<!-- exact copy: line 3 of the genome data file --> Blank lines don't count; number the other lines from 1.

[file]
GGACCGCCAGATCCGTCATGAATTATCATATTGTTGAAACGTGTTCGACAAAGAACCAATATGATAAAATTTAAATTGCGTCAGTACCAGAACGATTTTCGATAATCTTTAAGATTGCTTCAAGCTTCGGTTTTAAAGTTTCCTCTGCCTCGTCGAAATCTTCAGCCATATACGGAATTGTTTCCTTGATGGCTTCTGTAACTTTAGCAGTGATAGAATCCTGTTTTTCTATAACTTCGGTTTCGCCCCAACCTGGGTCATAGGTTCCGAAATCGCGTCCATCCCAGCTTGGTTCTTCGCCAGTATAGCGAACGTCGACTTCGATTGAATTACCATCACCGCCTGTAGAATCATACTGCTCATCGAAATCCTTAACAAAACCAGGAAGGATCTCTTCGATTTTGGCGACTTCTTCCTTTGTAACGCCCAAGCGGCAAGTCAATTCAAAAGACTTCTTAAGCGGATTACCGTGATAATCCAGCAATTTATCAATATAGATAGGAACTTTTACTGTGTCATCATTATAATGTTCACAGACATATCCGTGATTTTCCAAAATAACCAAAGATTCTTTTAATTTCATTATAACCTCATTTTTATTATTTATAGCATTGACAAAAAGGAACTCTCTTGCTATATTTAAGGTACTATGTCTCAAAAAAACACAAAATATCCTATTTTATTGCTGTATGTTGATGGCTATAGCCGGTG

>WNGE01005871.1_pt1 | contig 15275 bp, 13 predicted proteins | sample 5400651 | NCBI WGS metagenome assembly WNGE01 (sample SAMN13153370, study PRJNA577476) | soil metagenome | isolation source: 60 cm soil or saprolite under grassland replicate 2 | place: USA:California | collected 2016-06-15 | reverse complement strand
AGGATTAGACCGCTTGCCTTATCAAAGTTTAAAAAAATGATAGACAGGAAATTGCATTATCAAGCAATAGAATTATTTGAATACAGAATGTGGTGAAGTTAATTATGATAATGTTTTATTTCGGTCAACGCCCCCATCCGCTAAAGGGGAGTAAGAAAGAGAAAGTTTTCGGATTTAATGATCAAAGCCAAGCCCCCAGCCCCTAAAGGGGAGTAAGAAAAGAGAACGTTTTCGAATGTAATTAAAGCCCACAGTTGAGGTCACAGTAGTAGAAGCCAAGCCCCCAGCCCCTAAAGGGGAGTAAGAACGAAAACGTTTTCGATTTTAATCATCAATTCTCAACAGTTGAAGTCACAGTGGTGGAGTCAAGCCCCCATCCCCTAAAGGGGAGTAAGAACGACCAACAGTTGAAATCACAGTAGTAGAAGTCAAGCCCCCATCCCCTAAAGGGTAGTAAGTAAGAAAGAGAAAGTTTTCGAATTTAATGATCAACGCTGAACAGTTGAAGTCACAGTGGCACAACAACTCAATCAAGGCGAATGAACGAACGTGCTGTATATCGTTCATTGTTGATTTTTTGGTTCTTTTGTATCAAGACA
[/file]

AGGATTAGACCGCTTGCCTTATCAAAGTTTAAAAAAATGATAGACAGGAAATTGCATTATCAAGCAATAGAATTATTTGAATACAGAATGTGGTGAAGTTAATTATGATAATGTTTTATTTCGGTCAACGCCCCCATCCGCTAAAGGGGAGTAAGAAAGAGAAAGTTTTCGGATTTAATGATCAAAGCCAAGCCCCCAGCCCCTAAAGGGGAGTAAGAAAAGAGAACGTTTTCGAATGTAATTAAAGCCCACAGTTGAGGTCACAGTAGTAGAAGCCAAGCCCCCAGCCCCTAAAGGGGAGTAAGAACGAAAACGTTTTCGATTTTAATCATCAATTCTCAACAGTTGAAGTCACAGTGGTGGAGTCAAGCCCCCATCCCCTAAAGGGGAGTAAGAACGACCAACAGTTGAAATCACAGTAGTAGAAGTCAAGCCCCCATCCCCTAAAGGGTAGTAAGTAAGAAAGAGAAAGTTTTCGAATTTAATGATCAACGCTGAACAGTTGAAGTCACAGTGGCACAACAACTCAATCAAGGCGAATGAACGAACGTGCTGTATATCGTTCATTGTTGATTTTTTGGTTCTTTTGTATCAAGACA